ESPN won’t be the first to take issue with BMI, Broadcast Music, Inc., over their music licensing and royalty collection terms for public performance of music in their artist catalogs. BMI is one of two major professional organizations managing performance royalty rates for musicians and their works, the other being ASCAP, the American Society of Composers, Authors and Publishers with catalogs of thousands of artists and songs. Think you can simply play your iTunes downloaded music in your workplace without a license? Think again. We have addressed this topic before as many a business owners has received the unpleasant demand letter for licensing fees under either BMI, ASCAP, or the smaller performance rights organization called SESAC, originally the “Society of European Stage Authors and Composers”. Now, however, ESPN is forging a battle in the music industry competition referred to as rate-setting and contending that BMI’s rates are disproportionate to EPSN’s payments to performers and publishers and are, therefore, unreasonable. In fact, ESPN has asked the Court to weigh in on this one.
Continue reading “ESPN Seeks Determination of the Fair Rate for Music Licensing” »
Continuing our series on copyright law, we turn to the matter of copyright infringement (a previous topic here, here, and here). An important subject for creative business people of all kinds, popular culture is often a prism through which we can examine the concepts fundamental to American copyright law. The underlying premise is simple: society benefits when authors are given a monopoly to exploit their works. Without such a monopoly, authors would have no incentive to unleash their creative genius to the public, since anyone could simply profit from the hard work of the author. As a consequence there would be no Superman, Harry Potter, To Kill a Mockingbird, or even Star Trek. That last endearing American work has now become the subject of an interesting copyright lawsuit pushing the boundaries of fan engagement and copyright ownership.
Continue reading “To Boldly Go Where No Copyright Lawsuit Has Gone Before” »
Being named in a lawsuit can be frightening. All of the thoughts that start streaming through your mind: What is going to happen? What do I do? How will I afford an attorney? How will I choose an attorney?
Regardless of what you do or do not know, once served with the complaint and summons, DO NOT ignore it. If you do not respond to the complaint on time, a default judgment likely will be entered against you. This may be something that cannot be undone.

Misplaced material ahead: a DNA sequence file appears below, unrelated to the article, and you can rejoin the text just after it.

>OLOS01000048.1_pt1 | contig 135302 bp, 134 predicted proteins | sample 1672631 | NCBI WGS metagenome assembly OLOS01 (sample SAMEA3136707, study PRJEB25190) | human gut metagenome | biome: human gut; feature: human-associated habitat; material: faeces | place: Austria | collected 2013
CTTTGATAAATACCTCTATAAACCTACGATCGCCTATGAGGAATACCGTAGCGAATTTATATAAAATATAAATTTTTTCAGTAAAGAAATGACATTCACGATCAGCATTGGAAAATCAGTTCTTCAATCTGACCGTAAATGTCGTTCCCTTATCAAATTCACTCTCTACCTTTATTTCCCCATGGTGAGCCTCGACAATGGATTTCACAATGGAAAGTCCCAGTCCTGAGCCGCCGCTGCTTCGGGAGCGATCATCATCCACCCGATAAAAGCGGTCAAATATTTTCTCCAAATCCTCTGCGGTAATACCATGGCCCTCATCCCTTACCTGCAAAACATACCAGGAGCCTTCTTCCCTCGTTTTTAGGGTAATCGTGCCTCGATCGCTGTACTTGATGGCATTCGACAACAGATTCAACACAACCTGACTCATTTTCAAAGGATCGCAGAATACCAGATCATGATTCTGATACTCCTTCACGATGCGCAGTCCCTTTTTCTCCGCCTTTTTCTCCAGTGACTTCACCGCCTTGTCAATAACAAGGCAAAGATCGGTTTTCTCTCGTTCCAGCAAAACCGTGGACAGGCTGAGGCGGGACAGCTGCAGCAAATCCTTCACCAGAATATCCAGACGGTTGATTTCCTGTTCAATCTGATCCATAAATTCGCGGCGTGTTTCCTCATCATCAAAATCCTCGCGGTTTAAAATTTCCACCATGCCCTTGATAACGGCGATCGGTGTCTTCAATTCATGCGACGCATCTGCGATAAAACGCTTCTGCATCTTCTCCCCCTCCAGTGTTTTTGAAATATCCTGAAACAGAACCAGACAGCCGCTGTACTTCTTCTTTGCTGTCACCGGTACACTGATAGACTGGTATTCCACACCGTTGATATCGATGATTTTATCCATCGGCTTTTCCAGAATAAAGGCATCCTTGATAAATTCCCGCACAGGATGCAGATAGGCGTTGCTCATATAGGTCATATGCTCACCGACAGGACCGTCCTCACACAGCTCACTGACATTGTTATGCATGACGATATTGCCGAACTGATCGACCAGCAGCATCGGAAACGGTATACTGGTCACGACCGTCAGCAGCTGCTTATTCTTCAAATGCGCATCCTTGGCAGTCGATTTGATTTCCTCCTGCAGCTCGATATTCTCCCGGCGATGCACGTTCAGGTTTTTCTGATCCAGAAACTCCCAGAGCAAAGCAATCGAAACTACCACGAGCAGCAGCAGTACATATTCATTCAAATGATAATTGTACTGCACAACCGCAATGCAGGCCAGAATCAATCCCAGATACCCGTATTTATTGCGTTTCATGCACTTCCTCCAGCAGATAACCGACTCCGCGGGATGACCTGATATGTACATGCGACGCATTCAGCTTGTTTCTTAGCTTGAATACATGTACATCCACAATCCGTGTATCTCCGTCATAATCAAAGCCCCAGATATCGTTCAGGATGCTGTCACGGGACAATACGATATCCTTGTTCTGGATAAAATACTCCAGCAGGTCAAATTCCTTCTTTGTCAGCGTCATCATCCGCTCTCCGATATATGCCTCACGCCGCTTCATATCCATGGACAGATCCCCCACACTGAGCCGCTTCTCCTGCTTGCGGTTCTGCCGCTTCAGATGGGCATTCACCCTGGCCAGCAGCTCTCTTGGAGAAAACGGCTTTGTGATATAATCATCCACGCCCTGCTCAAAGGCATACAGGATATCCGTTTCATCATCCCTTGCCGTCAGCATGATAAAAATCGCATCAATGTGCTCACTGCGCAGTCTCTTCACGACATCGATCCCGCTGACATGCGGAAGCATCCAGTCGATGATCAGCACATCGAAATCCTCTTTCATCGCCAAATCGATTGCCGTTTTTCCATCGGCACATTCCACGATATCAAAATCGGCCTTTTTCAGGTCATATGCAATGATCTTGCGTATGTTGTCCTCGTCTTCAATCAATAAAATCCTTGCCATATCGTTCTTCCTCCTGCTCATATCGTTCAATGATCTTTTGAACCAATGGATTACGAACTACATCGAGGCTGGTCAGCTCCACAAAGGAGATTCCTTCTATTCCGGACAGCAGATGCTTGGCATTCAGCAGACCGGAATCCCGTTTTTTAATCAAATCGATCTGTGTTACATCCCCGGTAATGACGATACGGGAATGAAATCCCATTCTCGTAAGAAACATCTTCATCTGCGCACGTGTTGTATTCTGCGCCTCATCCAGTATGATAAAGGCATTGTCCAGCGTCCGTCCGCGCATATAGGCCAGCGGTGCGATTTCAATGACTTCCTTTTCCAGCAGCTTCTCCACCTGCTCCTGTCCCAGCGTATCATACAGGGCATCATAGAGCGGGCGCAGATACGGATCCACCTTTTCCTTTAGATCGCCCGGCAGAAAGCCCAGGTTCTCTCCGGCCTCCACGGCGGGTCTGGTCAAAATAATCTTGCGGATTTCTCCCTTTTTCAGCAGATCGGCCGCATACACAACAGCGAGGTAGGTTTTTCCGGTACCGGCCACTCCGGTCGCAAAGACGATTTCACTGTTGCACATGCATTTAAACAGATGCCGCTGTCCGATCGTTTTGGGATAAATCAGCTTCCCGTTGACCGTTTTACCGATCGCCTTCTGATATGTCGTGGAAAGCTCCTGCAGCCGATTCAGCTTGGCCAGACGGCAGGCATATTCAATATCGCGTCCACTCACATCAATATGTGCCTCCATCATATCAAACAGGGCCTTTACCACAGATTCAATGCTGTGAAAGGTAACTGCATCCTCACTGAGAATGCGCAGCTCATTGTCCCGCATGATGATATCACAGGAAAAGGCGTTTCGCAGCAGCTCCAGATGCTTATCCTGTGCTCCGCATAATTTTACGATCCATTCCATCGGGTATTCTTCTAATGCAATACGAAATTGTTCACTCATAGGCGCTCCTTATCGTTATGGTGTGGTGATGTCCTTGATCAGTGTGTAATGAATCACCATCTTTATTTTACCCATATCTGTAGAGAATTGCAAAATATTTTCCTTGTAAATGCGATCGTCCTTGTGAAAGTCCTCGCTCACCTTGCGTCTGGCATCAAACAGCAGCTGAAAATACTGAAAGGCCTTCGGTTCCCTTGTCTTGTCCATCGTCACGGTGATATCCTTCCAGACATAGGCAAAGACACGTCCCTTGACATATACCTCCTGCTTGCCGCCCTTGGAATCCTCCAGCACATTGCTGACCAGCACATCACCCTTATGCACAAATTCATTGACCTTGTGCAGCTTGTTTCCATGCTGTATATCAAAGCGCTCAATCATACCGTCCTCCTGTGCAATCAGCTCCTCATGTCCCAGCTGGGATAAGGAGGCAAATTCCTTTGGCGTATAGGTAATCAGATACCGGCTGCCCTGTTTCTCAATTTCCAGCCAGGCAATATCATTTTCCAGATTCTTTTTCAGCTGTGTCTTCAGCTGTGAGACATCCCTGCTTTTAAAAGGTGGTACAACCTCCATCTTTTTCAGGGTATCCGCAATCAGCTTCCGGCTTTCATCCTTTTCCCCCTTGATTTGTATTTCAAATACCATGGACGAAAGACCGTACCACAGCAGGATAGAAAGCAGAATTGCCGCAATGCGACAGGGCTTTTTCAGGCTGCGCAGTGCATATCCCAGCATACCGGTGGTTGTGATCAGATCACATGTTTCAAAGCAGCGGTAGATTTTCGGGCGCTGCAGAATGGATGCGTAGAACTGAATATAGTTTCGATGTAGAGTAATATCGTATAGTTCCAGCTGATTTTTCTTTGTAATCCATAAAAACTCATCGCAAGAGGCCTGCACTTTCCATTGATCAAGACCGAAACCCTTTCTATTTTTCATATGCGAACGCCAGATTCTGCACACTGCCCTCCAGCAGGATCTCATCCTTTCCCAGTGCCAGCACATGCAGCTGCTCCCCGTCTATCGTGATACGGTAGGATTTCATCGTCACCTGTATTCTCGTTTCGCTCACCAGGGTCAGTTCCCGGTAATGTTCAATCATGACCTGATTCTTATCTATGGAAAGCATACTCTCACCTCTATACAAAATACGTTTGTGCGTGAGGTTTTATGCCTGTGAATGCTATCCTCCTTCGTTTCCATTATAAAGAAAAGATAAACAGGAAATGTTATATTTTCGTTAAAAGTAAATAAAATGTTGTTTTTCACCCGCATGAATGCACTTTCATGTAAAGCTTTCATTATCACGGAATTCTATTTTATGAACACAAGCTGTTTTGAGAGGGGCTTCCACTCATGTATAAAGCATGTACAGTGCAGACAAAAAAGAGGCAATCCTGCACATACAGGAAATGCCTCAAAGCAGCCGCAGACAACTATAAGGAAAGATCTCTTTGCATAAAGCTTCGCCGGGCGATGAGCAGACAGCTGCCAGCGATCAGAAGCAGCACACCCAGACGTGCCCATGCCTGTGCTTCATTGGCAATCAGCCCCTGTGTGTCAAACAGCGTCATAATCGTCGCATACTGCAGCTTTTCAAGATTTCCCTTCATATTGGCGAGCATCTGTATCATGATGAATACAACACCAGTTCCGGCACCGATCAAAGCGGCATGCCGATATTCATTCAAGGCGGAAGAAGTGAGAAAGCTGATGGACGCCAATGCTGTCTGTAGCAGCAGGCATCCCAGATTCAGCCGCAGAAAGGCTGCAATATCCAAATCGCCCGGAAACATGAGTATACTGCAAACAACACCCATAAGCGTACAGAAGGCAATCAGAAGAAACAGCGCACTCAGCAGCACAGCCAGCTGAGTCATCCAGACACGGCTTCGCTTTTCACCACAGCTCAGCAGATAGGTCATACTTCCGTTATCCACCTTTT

Due to the procedures that must be followed and the complexities of understanding the substantive law, there is no substitute for an attorney who is familiar with the specifics of your case and can advise you accordingly. You are most likely to be successful if you retain an attorney who practices in the area of civil litigation and is not only familiar with the subject matter of the case but is also familiar with the court in which your case is pending.
Prior to retaining an attorney, however, the information below will help you get started.
Every fan of the National Football League (NFL) has heard by now about “Deflategate,” the scandal involving the Super Bowl winning New England Patriots and their star quarterback, Tom Brady. Following the American Football Conference (AFC) Championship game between the Patriots and the Indianapolis Colts (the game immediately preceding the Super Bowl), the NFL became suspicious that the Patriots, including Brady, may have purposely tampered with the air pressure in footballs used during the game. This suspicion was only possible based on a rule change proposed years before by Brady and the Patriots, which permitted teams a degree of control over the footballs used by their respective offenses. The allegation—possibly brought by both the Colts and the Baltimore Ravens, a prior Patriots playoff opponent—was that at some point before kickoff the Patriots were removing air from footballs to provide their quarterback with a better grip on the ball. Removing air from footballs might also provide an advantage during running plays or after a receiver catches the ball, as it might conceivably reduce the likelihood of a fumble by the offense. Fast forward and the Super Bowl Champion Patriots and their star quarterback have incurred severe sanctions from the NFL, in large part because of a legal doctrine known as “evidence spoliation.”
Continue reading “Tom Brady, Deflategate, and the Doctrine of Evidence Spoliation” »